But I still want to know more about how to do this the right way.  The best, most productive way.  Again, is twenty minutes an ideal session?  That’s what they give me, day by day.  Is that because thy find that that is the best for training or because they find that it is best for their marketing.  Those two goals may not be met by exactly the same2 program length.

Many of the testimonials speak of a kind of “aha” moment, when things “clicked” and the trainee was able to perceive what a wonderful difference the training has made for them.  But they don’t say how much training they had completed before that happened.  How many weeks and months and how many hours and minutes per week?
I am in my early sixties and I can do 65 pull-ups in three sets.  I don’t know where that would put me in terms of percentile ranking for my age group, but I think I’d be way up there.  Point is, I would not be doing that many if someone at the gym had not taught me that I had been doing too many sets and too few reps per set.  I changed my way of going about it, based on that advice – went from doing five sets to doing three sets, and I have in fact gotten stronger.  The progress has not been what I would call dramatic, but it has been steady and real.

This is the kind of progress I am hoping for with this brain training and I am looking for advice analogous to what my friend in the gym gave me about the pull-ups.  Again, the difference between those folks who are serious about physical workouts and those who do not is so obvious and, to my mind at least, so meaningful.  Will brain training make the same kind of difference?

One last note:  I have been surprised at how uneven or varying my percentile rankings have been from category to category.  But the physical analogy is obvious here.  What muscles have I neglected in my life – and how long and how much real effort will it require to get those areas into top shape and what will the dividends for that work and improvement actually be?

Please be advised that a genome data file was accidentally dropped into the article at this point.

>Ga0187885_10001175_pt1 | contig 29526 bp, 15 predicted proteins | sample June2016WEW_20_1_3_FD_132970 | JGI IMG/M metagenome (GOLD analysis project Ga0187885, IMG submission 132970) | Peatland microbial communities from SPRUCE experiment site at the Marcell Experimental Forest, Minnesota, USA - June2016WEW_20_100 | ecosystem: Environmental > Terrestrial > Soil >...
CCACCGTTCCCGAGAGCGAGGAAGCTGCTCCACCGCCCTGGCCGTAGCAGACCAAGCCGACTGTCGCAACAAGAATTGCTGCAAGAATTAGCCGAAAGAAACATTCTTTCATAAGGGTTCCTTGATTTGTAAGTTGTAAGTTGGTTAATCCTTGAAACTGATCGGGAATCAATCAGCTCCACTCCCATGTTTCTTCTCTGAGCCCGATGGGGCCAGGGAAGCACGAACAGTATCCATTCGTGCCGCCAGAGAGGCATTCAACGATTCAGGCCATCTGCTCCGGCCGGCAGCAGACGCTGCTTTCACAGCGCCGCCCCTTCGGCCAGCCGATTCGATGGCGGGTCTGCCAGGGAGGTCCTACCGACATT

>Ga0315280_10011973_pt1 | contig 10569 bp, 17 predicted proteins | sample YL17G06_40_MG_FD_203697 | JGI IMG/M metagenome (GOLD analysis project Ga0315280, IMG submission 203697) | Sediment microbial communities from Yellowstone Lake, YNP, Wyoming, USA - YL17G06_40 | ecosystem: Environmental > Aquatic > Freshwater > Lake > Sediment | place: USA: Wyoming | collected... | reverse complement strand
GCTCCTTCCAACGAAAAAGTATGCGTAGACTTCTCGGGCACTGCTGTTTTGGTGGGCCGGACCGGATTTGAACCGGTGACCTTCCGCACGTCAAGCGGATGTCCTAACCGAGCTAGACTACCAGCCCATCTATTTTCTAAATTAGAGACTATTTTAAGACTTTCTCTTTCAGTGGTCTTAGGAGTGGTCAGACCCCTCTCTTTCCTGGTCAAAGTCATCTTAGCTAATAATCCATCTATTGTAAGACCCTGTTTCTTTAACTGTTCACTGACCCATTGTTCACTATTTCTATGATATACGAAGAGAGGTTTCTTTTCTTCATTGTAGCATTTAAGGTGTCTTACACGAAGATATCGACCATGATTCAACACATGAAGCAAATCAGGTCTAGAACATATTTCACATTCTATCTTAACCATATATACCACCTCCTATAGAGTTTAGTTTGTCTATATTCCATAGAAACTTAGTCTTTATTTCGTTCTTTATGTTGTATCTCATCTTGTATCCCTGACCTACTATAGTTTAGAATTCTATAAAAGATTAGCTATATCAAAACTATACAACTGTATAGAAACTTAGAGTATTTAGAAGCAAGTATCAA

Doing It The Right Way

I have been pretty regular about working out for almost all of my adult life.  I don’t think I would have kept my sanity, otherwise, and I have been very fortunate in that my workplace has a very well-appointed fitness room where I can get a workout in over the lunch hour.  But only lately have I been convinced of the notion that there is a right way and a wrong way to exercise.  You can do it the wrong way and get up a sweat, but not gain – or even lose – the fitness that you are after.  You may guess that this new thinking might be the result of my immersion into the primal/paleo literature and you’d be right.  But I think personal experience has borne out a lot of the claims that the primal people make.

I suspect that there is a right way and a wrong way to do brain training, too, and the particular issue I’m concerned about at the moment is this: how long  a session is optimal and how often should you train in order to see maximum results.

The site that I am using (Brain HQ) starts you off with what they call twenty minute sessions and they recommend that you train three times a week.  They have their reasons for those limits, I am sure, but I am not convinced that twenty minutes three times a week will give you anything like maximum results.  Most of my “twenty minute” sessions end up being even shorter than that – some as short as seventeen minutes.